Schenectady in Schenectady County, New York — The American Northeast (Mid-Atlantic)
first Bellevue Blacksmith
shop, from 1885 to 1925.
Started by Julius Zander,
followed by Julius Zemke.
Erected by New York State Education Department.
Topics. This historical marker is listed in this topic list: Industry & Commerce. A significant historical year for this entry is 1885.
Location. 42° 47.91′ N, 73° 57.817′ W. Marker is in Schenectady, New York, in Schenectady County. Marker is on Broadway near Fairview Ave., on the right when traveling west. Touch for map. Marker is in this post office area: Schenectady NY 12306, United States of America. Touch for directions.
Other nearby markers. At least 8 other markers are within 2 miles of this marker, measured as the crow flies. George Westinghouse (approx. 0.2 miles away); 10th Ward War Memorial (approx. 0.2 miles away); General Electric Building 32 (approx. 1.2 miles away); Home of Jimmy Carter (approx. 1.2 miles away); Edison and Steinmetz (approx. 1.3 miles away); Hotel Van Curler (approx. 1.3 miles away); Clench's Tavern (approx. 1.4 miles away); South Shore Road (approx. 1.4 miles away). Touch for a list and map of all markers in Schenectady.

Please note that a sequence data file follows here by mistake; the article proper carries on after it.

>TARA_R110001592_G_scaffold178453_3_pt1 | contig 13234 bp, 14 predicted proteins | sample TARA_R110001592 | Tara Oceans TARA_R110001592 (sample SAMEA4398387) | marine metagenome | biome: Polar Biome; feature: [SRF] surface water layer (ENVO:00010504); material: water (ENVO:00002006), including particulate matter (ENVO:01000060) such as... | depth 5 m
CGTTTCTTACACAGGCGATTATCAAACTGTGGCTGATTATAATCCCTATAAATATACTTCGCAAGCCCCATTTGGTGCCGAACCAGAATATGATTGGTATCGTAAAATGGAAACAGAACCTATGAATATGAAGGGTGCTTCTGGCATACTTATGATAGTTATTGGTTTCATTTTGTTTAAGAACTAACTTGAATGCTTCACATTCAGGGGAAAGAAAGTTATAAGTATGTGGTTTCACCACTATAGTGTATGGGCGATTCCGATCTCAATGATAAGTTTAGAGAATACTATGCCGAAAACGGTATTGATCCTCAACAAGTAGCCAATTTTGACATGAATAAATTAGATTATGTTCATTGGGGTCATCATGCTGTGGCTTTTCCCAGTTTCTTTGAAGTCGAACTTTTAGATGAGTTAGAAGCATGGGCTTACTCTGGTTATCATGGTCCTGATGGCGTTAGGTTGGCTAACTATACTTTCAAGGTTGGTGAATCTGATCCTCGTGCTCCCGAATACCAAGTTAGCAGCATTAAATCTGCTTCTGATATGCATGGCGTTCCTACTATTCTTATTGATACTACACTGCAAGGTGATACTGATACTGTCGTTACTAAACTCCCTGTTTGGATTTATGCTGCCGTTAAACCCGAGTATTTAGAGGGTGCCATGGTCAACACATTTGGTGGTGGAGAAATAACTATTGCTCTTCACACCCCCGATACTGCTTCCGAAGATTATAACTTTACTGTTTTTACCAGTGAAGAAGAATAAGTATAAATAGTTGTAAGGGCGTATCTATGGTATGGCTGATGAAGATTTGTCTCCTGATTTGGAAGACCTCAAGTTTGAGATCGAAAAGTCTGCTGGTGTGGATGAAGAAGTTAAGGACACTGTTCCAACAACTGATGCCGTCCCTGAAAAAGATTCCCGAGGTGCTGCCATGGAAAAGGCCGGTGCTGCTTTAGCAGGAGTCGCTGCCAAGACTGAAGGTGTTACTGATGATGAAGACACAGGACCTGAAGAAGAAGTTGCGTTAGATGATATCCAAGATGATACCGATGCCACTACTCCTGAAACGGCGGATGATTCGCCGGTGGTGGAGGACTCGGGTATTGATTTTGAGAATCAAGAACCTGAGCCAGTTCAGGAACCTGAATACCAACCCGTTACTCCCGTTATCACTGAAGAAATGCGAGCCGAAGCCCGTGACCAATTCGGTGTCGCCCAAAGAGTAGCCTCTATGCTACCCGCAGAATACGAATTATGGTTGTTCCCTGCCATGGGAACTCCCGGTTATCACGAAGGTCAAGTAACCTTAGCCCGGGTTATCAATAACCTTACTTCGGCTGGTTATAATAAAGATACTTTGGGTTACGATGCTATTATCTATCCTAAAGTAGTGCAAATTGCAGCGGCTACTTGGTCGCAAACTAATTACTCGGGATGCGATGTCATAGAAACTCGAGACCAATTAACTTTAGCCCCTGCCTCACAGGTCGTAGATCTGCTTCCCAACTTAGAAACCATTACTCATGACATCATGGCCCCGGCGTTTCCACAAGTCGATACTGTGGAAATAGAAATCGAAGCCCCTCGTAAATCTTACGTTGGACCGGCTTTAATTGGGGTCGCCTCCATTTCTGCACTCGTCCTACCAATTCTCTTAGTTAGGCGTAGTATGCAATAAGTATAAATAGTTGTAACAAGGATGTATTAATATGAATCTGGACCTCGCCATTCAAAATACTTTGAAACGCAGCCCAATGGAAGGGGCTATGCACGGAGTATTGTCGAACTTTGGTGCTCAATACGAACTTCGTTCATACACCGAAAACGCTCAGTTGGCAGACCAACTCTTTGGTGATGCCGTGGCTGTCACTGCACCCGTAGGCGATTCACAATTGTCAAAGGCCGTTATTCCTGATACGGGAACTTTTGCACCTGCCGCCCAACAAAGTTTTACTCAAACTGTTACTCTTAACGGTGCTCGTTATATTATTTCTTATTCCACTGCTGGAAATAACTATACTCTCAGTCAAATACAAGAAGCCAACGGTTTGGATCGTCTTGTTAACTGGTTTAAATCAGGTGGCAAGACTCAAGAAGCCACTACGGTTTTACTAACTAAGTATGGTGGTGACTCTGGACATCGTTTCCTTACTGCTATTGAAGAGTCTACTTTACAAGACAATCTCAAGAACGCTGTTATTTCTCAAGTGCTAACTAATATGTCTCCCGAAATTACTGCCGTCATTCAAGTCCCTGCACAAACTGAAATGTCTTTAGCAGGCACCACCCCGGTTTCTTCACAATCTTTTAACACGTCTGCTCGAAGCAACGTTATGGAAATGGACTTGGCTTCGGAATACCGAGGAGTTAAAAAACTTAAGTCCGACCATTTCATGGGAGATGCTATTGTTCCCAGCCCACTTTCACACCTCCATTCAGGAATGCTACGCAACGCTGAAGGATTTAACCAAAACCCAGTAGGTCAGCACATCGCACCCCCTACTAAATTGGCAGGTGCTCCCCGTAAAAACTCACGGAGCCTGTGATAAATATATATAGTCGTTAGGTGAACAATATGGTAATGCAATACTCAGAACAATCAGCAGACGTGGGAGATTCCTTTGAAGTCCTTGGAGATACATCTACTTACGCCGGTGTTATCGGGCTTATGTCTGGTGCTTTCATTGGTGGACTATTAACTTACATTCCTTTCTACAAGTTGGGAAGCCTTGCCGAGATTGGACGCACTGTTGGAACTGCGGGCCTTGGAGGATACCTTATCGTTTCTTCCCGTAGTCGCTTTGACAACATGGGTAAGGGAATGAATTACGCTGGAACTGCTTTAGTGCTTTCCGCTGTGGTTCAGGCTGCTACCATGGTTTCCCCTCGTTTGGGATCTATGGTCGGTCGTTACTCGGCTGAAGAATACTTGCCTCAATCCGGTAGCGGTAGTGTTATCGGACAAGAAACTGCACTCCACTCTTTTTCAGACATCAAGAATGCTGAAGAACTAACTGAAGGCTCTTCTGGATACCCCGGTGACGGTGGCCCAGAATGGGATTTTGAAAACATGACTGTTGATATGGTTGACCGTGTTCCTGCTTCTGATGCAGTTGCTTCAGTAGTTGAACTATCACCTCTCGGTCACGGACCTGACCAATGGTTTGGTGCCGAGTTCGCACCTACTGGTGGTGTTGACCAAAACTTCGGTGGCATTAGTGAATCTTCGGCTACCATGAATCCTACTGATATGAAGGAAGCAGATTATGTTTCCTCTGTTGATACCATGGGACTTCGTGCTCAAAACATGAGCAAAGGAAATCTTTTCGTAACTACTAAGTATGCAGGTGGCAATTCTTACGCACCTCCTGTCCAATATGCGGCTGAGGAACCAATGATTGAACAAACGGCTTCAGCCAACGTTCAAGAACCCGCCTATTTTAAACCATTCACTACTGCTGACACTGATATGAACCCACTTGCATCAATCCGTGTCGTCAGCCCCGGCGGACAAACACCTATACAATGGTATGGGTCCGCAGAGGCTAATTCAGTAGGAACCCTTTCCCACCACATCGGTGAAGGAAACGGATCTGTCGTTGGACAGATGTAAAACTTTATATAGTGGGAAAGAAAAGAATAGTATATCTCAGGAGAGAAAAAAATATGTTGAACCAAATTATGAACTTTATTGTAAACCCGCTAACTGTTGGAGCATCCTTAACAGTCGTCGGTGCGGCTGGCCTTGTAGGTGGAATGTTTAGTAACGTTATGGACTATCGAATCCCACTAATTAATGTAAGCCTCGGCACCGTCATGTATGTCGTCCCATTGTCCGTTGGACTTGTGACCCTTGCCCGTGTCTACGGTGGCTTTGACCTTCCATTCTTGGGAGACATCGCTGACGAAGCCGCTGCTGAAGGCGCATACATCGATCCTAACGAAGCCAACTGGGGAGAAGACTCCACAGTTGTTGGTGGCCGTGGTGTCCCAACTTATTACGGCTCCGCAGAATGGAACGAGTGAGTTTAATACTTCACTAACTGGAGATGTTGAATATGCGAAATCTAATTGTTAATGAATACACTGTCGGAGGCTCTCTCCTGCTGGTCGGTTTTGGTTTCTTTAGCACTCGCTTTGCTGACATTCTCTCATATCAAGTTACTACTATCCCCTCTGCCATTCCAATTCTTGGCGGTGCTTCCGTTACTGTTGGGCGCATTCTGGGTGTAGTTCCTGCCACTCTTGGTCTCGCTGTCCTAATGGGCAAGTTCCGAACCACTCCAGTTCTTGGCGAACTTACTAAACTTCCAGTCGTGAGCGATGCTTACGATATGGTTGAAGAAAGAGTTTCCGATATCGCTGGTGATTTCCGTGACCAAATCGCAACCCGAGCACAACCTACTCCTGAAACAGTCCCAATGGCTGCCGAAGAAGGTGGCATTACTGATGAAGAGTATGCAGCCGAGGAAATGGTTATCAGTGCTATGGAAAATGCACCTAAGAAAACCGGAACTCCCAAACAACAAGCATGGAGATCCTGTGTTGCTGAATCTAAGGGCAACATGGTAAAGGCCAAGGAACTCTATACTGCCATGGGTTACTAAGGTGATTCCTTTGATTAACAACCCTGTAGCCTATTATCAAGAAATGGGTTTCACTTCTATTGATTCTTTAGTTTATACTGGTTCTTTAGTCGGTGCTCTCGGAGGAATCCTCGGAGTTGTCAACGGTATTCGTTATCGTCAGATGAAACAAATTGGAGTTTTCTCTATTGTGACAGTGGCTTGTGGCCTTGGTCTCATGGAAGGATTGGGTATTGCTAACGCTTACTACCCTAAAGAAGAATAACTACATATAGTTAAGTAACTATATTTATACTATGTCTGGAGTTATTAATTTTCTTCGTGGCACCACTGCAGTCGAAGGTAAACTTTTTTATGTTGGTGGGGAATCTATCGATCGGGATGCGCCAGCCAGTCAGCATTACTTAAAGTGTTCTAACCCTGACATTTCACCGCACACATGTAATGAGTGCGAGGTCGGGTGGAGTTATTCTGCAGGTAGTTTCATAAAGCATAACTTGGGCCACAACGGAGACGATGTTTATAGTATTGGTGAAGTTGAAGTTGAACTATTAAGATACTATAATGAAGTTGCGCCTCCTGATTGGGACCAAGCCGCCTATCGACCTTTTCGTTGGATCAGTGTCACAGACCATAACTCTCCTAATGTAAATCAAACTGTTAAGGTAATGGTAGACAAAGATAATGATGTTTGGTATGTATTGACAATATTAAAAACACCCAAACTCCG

Regarding Early Smithy.
..."My father, Julius Zander, was the first blacksmith at the corner of Broadway and Fairview and Julius Zemke was his helper. Strange, perhaps, that they were both naturalized citizens of German heritage and with the initials 'J.Z.' He began the business just before the turn of the century and built the shop that you recall being demolished in 1924 (where a gas station was later located at that point at, Fairview and Broadway, and where Cumberland Farms is now situated.) He also built our house about the same time as the shop."
"About 1911, when he was no longer able to wield the sledge hammer, my father sold out to Mr. Zemke. Then he opened a feed and hardware shop in the lower floor of our house next to the fire station. We lived upstairs. He also maintained the 'livery' that was mentioned in an earlier Old Dorp column. The farmers would come in from the country and leave their horse at my father's livery to be fed at noon and be out of the sun for the day while their owners took the streetcar downtown to shop. On their return, they would load their wagons with feed for their farm animals."
Credits. This page was last revised on June 16, 2016. It was originally submitted on November 7, 2011, by Howard C. Ohlhous of Duanesburg, New York. This page has been viewed 870 times since then and 40 times this year. Photos: 1, 2. submitted on November 7, 2011, by Howard C. Ohlhous of Duanesburg, New York. • Bill Pfingsten was the editor who published this page.